The Skysnag Blog
What is DKIM Record?
What is DKIM?
DomainKeys Identified Mail (DKIM) is an email authentication procedure that allows email senders to digitally sign their messages using cryptographic techniques to verify their identity and prevent message counterfeiting.
How DKIM works
Public-key cryptography is used by DKIM to confirm that a message was delivered by the stated sender and was not altered while in transit. A public/private key pair is generated by the sender’s domain, and the public key is made available via the DNS. The private key is used by the sender’s mail server to create a digital signature for each email that is sent. The message’s headers are then changed to incorporate the signature and some related information, such as the selector and algorithm used.
As a result, the recipient’s mail server can be certain that the message was delivered by the claimed sender and that it was not tampered with during transit by using the sender’s public key to verify the signature.
DKIM is intended to work with existing email infrastructure and can be used by any organization that sends email. It works particularly effectively for large enterprises with numerous mail servers and for emails that are forwarded through several servers before arriving at their intended recipient.
What is a DKIM record?
The DKIM public key, which is a random string of characters needed to verify anything signed with the private key, is kept in a DKIM record. To view the DKIM record and public key, email servers look for the domain’s DNS records.
A DNS TXT record is what a DKIM record actually is. Any text that a domain administrator wants to associate with their domain can be stored in TXT records. One use for this kind of DNS entry is DKIM.
What to consider before creating the DKIM record?
- Find out which domains are permitted to send outbound mail on its behalf in step
- Produce the DKIM policy record and public/private keys. Your public-facing DNS TXT record will employ the “public” key along with another record known as a “policy record.”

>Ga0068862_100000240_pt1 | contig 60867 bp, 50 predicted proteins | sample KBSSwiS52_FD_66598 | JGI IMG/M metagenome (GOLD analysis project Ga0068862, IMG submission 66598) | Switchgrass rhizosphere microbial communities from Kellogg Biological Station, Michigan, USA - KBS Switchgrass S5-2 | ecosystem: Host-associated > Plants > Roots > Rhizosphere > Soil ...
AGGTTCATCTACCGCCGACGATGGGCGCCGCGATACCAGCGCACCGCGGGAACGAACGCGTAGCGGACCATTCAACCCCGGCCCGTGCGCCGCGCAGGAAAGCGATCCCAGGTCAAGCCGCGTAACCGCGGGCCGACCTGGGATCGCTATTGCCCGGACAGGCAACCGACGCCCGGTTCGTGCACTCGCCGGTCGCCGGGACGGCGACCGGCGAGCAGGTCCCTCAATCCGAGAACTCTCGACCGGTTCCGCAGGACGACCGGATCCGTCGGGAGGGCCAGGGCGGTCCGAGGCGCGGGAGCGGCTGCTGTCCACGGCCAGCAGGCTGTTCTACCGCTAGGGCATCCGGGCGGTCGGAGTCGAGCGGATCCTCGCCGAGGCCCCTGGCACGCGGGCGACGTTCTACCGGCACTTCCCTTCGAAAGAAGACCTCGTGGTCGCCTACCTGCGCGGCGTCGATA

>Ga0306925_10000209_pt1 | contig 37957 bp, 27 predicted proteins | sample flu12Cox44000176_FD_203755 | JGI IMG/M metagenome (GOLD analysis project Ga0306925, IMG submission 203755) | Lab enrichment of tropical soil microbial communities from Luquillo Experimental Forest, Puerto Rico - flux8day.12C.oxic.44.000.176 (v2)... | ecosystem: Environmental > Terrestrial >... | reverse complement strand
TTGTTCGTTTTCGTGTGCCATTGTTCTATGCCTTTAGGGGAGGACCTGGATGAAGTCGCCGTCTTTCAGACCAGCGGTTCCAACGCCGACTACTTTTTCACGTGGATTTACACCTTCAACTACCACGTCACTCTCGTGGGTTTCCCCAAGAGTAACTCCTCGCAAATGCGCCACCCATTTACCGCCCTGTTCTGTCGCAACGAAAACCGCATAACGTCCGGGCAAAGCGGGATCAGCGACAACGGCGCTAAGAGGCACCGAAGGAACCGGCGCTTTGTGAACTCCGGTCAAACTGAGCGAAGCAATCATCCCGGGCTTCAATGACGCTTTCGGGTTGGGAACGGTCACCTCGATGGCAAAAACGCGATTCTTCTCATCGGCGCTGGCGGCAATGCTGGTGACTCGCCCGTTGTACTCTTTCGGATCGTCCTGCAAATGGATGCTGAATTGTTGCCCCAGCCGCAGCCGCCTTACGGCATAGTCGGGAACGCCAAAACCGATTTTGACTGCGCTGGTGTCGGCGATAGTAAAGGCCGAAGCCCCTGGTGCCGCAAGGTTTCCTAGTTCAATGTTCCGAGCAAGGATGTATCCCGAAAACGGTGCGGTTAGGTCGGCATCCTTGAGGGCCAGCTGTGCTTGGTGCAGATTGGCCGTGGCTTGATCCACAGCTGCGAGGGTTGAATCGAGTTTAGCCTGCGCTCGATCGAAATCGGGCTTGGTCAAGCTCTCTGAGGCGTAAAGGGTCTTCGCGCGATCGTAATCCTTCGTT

- Using the DKIM data produced by these wizards, construct TXT entries. Include DKIM records for each and every one of your relevant transmitting domains. Your public-facing DNS record for each sending domain will contain these records. Public key records and policy records are the two main types of DNS records that Domain Keys uses.
- Verify that your current MTAs for transmission support DKIM. If not, upgrade them so that DKIM functionality is available. The sending MTAs are your outbound mail flow’s final point of contact, and this is where DKIM signatures are added to the outgoing messages. The message content and specific header fields can both be signed by an agent along the message transit path. The RFC2822 message header contains a field where the signature data is inserted.
Is a DKIM record required?
A DKIM record is not required to send an email with Gmail. Gmail uses SPF to authenticate messages. If you want to use DKIM to sign your messages, you must set up DKIM in your email server.
Why do you need a DKIM record?
DKIM offers a digital signature and encryption key that confirms that an email message was not altered or fabricated. Deliverability of your emails will be substantially more secure if DKIM is performed correctly. Your recipients will have higher faith in your domain because of the DKIM record. No spoofing or phishing scams will be launched on your behalf. By doing this, you can ensure the security of your recipients and the good standing of your domain. The DKIM record secures the mail server for your domain, and you can combine it with other DNS entries, such as DMARC, for even more security. Additionally, making it is really simple.
Skysnag automates DMARC, SPF, and DKIM for you to increase email deliverability. With that being said, avoid email spoofing attacks with Skysnag’s automated software which allows you to confirm the validity of emails. Sign up using this link for a free trial today and ensure your organization’s DKIM records are configured correctly.